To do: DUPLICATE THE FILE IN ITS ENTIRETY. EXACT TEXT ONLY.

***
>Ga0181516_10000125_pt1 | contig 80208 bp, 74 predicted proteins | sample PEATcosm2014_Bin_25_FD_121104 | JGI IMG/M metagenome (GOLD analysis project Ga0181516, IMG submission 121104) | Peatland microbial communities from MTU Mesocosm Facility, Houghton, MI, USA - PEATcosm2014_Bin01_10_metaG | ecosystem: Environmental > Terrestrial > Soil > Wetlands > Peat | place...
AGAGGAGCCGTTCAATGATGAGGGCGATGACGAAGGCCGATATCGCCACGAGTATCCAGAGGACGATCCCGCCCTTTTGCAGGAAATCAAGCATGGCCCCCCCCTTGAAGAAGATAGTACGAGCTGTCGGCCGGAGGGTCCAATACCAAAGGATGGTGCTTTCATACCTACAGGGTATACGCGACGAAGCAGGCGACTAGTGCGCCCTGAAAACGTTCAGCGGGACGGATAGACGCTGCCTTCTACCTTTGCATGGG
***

>Ga0181516_10000125_pt1 | contig 80208 bp, 74 predicted proteins | sample PEATcosm2014_Bin_25_FD_121104 | JGI IMG/M metagenome (GOLD analysis project Ga0181516, IMG submission 121104) | Peatland microbial communities from MTU Mesocosm Facility, Houghton, MI, USA - PEATcosm2014_Bin01_10_metaG | ecosystem: Environmental > Terrestrial > Soil > Wetlands > Peat | place...
AGAGGAGCCGTTCAATGATGAGGGCGATGACGAAGGCCGATATCGCCACGAGTATCCAGAGGACGATCCCGCCCTTTTGCAGGAAATCAAGCATGGCCCCCCCCTTGAAGAAGATAGTACGAGCTGTCGGCCGGAGGGTCCAATACCAAAGGATGGTGCTTTCATACCTACAGGGTATACGCGACGAAGCAGGCGACTAGTGCGCCCTGAAAACGTTCAGCGGGACGGATAGACGCTGCCTTCTACCTTTGCATGGG